It took 230,000 hours to build over 10 years, and Oeters says that if they were billable hours, it would have cost “16-to-22 million dollars.”

The track displays continually rotate 15 minutes of daylight and 5 minutes of night viewing. You’ll see Coney Island in Cincinnati circa 1965, the Space Needle, subway trains in New York and Washington, D.C. The seek and find game contains 250 items to look for amid the dozens of tiny displays.

There are more than trains inside the 25,000-square-foot building. The biggest draw is a funhouse with five attractions including a mirror maze and an optical illusion tilted room “all kinds of old-fashioned fun,” Oeters says. We found the funhouse truly enjoyable.

There’s also a café, hobby shop and party rooms, as well as a gift shop.

“I retired 10 years ago, and I needed something to do,” Oeters says. “We’ve been open for eight years, and it keeps growing, and we keep adding to it.”


Jungle Jim’s International Market
5440 Dixie Hwy., Fairfield, OH 45014

If you like to go grocery shopping, you’ll love this gigantic, quirky, surprising supermarket located in Fairfield. It claims to have 180,000 items for sale, and after taking a guided tour of the place, I’m surprised it’s not more.

Jungle Jim’s is the brainchild of James Bonaminio, of suburban Cleveland, who began selling produce out of a truck in the Cincinnati area in the early ’70s. By the middle of the decade, he settled on the current location for a permanent structure to sell produce, and he’s added on ever since.

Today, Jungle Jim’s covers 200,000 square feet, and there are foods and other goods of every kind imaginable in seven wide-ranging departments:

  • Fresh foods: Produce, meat, cheese, seafood, bakery, deli and the “olive pit,” which includes house-made mozzarella.
  • International: Aisle after aisle teeming with more than 70,000 items from around the world.
  • Specialty: This department includes unique foods such as hot sauces, honey and unique sodas, as well as cooking supplies and a cooking school.
  • Beer and wine: Select from more than 17,000 wines and 4,000 beers from around the world.
  • Cigars and liquors: Fine cigars line the walls of the extensive walk-in humidor. Jungle Jim’s holds weekly cigar tastings if you need to try first.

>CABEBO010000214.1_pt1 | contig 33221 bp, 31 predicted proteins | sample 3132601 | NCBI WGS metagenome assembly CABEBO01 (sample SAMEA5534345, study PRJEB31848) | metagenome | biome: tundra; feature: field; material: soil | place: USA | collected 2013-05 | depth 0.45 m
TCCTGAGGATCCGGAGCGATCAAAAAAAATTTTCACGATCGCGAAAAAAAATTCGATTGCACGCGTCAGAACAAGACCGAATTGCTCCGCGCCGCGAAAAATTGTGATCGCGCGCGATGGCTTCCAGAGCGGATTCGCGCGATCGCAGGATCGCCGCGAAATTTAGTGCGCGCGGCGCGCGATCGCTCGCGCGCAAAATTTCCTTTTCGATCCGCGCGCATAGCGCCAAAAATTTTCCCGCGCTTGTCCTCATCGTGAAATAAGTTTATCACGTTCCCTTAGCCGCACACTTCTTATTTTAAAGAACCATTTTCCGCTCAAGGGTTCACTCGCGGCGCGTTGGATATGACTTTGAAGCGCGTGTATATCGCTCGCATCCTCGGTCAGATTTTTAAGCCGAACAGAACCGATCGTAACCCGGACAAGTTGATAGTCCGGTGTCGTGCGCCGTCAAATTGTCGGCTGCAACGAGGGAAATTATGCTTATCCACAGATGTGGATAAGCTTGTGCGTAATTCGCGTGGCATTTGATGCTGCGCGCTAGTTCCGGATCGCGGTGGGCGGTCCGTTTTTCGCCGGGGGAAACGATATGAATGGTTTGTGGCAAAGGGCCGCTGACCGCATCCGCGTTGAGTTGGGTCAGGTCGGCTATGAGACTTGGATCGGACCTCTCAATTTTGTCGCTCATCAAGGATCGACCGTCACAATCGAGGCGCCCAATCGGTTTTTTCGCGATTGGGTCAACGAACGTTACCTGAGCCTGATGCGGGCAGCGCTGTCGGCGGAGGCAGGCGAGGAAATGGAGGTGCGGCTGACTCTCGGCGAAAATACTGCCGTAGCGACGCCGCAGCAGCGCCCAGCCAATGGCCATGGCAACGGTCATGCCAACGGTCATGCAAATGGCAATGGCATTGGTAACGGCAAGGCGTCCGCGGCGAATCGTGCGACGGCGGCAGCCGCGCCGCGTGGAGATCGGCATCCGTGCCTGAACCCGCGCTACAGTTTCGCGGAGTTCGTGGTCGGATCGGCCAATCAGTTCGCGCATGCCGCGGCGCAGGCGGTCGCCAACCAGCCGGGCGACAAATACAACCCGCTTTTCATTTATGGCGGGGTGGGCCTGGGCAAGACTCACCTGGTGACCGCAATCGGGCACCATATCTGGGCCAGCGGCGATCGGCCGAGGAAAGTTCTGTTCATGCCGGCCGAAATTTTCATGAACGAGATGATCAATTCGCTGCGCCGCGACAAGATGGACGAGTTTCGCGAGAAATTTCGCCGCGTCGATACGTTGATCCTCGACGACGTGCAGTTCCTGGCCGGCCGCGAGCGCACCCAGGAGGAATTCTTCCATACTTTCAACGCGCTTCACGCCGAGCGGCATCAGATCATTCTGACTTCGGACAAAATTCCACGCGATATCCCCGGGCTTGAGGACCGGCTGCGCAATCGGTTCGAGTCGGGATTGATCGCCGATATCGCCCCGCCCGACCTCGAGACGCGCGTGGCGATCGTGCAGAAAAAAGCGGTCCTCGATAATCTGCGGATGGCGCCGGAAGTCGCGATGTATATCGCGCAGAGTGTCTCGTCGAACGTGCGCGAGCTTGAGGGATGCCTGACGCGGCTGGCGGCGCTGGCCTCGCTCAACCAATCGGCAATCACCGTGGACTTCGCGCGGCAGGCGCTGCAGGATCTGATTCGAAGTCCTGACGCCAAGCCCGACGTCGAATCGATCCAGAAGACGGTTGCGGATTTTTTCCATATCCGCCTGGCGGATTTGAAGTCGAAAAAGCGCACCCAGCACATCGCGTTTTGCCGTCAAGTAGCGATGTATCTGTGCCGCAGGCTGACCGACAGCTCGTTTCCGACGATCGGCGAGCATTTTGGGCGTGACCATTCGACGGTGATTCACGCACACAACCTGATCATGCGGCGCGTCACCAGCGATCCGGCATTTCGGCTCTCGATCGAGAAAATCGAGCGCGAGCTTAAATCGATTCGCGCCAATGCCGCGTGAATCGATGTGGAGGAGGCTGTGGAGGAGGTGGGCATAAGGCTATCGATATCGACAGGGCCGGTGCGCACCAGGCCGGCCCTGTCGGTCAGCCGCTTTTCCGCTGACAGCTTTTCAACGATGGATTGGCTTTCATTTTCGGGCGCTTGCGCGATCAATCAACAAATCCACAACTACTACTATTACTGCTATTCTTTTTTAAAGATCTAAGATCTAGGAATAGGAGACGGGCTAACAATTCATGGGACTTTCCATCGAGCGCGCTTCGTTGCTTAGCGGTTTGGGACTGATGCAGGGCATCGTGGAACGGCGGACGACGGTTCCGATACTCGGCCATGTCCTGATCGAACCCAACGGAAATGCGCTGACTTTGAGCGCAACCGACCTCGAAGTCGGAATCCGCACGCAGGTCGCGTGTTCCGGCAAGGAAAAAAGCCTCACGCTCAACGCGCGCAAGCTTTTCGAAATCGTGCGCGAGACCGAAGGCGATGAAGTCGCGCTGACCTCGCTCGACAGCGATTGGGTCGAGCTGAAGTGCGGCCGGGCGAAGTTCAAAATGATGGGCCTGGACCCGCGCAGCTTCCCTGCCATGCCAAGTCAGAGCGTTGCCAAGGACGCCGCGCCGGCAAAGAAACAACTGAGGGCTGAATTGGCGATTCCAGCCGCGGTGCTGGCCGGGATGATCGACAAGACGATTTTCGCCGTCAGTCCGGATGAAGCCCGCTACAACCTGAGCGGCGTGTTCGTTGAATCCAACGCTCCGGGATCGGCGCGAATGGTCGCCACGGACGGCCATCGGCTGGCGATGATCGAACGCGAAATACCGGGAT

• Natural foods and supplements: This department offers vegan, gluten-free and natural foods and beverages as well as vitamins, essential oils and related items.
  • American grocery: Oh yeah, Jungle Jim’s is a grocery store too, with tens of thousands of products, including many private-label goods.

What’s really cool about Jungle Jim’s is its quirkiness. There are several animatronic displays, including a funky “Elvis” lion, restroom entrances disguised as portable toilets, and safari animal statues in an outdoor garden.

There’s a second Jungle Jim’s location in suburban Cincinnati, but for the full show, head to the original location in Butler County.


Learn more about Butler County, including Pyramid Hill, a 300-acre sculpture park.

Ten Pin Alley: Hilliard entertainment center offers bowling, laser tag, arcade, bocce ball

Hilliard entertainment center offers bowling, laser tag, arcade, bocce ball


Rosie and Max tightly grip their blue laser-tag blasters as they zip through a two-story labyrinth that’s decked out like Jules Verne’s “20,000 Leagues Under the Sea,” complete with a giant octopus strung from the ceiling.

Black lights illuminate our kids’ way as they pursue their temporary enemy: The red team. The battle elicits laughter and high-fives, and the ultimate, “Let’s do it again!”

  • Ten Pin Alley
  • Hilliard entertainment center offers bowling, laser tag, arcade, bocce ball
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The game, dubbed Steampunk H20, is just one option for fun at Ten Pin Alley in Hilliard. The bowling alley and entertainment center spans 37,000 square feet, the result of a recent $5 million renovation and expansion. Other options include dozens of arcade games and bocce ball.

“Most people bowl less than five miles from where they live,” said Andy Beougher, director of sales and marketing of the independently owned Ten Pin Alley. “We wanted to be a destination.”

Food options include appetizers, hand-tossed pizzas and burgers, which can be enjoyed at your table as you bowl or eaten in the large dining area with a big bar. Garage doors open to an expansive outdoor patio.

Spare touches include original artwork and oddities, such as chandeliers and a decades-old neon sign that reads Ten Pin Bowl in a secluded eight-lane alley that can be reserved for private parties.

Another striking element is that Ten Pin donates 2 percent of its sales to several local charities through its Heart & Bowl philanthropic program.

Ten Pin Alley is located at 5499 Ten Pin Alley. Learn more at www.tenpinalley.com.